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  • Posted December 31, 2017

The Learning Community International

For my last non-profit spotlight in 2017, I want to introduce you to The Learning Community International School (TLCI). It’s a unique way to approach education, offering a home-school feel (because students’ classroom is their home) with accredited diplomas. Each student’s course of learning is mapped out through collaboration between the student, parents and TLCI’s professional advisor.

Who They Are 

The Learning Community International website says they are the “perfect marriage of private and home school”; and when you talk with the Executive Director or look at their program it’s easy to see why. They bring in subject matter experts, who may include (but aren’t limited to): College professors, college/career counselors, as well as special education and child psychologists. This range of professionals is included in the tuition, providing resources many who home school struggle to find or fund.

What They Do 

TLCI take the time to understand what the prospective student and family are looking for, and if it’s not a good fit, acknowledge this right in the beginning – before the student is enrolled. They’re not trying to serve everyone, but those who fit they serve very well. TLCI can, and does, accommodate those with different learning needs; providing an IEP. Additionally, they use the Myers Briggs and Rockport Institue Strengths and Talents tests to help the student pick the path allowing them the most opportunity to succeed

TLCI has a standardized curriculum, after all they are a school. But they also offer customized courses, and will offer concierge services as requested/required. Custom courses include travel, experiential learning, and OpenCourseWare (link provides an example I found, may not be the student’s experience).

Concierge services are meant to enhance the students’ programs effectiveness, not every student will require/desire them. Some of these services are tutors who have been vetted – test prep (ACT, SAT, etc); Specialists (ABA therapists, differentiated instruction, etc); and college/career coaching.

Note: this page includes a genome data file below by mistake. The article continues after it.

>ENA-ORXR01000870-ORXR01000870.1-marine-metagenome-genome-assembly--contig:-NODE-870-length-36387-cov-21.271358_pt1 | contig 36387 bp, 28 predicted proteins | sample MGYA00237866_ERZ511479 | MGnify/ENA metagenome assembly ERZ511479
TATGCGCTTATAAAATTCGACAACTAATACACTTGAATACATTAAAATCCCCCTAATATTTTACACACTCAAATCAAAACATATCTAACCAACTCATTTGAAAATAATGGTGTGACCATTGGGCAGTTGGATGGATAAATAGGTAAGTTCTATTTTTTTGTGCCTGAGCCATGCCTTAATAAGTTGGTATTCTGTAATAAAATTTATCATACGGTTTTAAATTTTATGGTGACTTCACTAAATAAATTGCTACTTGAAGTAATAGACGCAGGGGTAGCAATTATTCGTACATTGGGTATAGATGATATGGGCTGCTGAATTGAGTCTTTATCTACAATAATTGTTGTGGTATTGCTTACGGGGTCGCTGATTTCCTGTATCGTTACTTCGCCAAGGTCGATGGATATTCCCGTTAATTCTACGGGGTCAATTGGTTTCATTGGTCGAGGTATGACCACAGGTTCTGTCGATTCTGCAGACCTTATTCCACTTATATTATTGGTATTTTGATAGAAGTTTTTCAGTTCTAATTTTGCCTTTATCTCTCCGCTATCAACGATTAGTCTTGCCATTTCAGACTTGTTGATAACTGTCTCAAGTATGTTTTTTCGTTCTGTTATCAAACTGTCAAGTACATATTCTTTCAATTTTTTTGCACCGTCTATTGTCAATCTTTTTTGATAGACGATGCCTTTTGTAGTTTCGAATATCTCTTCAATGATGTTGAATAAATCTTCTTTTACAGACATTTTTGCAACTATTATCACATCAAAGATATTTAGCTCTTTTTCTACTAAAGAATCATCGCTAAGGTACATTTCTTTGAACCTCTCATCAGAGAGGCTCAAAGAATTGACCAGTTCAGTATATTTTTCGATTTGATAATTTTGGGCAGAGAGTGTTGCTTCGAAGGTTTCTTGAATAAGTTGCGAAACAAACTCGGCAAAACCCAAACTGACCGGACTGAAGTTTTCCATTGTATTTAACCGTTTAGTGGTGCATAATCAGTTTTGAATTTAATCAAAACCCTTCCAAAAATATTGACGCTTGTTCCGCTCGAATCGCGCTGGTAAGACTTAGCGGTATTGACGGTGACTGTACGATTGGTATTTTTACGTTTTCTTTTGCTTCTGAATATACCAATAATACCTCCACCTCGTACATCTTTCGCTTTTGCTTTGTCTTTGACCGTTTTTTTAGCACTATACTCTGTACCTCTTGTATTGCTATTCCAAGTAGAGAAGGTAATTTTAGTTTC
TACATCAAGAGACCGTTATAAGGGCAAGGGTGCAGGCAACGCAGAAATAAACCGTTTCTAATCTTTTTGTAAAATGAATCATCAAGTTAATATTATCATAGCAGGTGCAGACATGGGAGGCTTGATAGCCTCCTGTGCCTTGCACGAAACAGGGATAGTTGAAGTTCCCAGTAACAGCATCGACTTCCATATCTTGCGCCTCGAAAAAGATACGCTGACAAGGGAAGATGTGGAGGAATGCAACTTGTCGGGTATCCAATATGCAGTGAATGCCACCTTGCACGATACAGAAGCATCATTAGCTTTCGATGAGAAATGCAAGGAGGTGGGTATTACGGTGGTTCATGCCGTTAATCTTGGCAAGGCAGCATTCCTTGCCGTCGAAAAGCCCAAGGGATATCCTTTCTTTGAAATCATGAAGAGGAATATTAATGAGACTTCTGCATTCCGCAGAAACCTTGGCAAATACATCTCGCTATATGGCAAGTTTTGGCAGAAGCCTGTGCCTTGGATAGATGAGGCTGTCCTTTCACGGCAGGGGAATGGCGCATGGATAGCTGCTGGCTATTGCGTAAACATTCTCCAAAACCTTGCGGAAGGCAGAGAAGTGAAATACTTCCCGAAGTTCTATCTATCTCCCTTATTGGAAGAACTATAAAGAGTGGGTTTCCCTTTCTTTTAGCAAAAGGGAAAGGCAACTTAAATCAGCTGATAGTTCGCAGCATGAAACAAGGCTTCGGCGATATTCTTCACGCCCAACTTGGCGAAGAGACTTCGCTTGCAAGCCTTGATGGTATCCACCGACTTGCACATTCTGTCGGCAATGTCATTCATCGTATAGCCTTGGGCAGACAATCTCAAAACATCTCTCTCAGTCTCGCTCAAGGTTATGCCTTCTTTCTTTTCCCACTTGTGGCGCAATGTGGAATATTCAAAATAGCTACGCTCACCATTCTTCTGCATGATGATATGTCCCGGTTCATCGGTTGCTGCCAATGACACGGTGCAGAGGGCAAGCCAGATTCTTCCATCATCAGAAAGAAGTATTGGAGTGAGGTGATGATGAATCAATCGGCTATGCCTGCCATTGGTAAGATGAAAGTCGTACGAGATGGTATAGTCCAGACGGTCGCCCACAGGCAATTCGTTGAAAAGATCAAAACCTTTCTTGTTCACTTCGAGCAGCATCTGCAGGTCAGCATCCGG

What Else Should I Know

As I mentioned above, The Learning Community International isn’t for everyone. If you have a child whose school doesn’t seem to “get” him or her; you move frequently and want to maintain continuity; you really like the home school model but are not necessarily interested in being the teacher; or you are just curious I encourage you to check them out. The preadmission discussion is free of charge, and in my experience they have been completely transparent and readily answered the questions I asked (even those which were no doubt silly given my lack of experience in the education field).

To be completely clear – although they are a non-profit, they are not a 501(c)3; no charitable deduction is available nor do they seek charitable contributions.


I am not an employee of The Learning School International and any errors noted are my own. The links to Myers Brigg, Rockport Institute and OpenCourseWare were researched by me; I encourage anyone interested to talk to TLCI to confirm the references I provided are accurate. If I have misrepresented, or misstated anything please provide constructive feedback so I may make the appropriate change(s). All opinions and views are my own.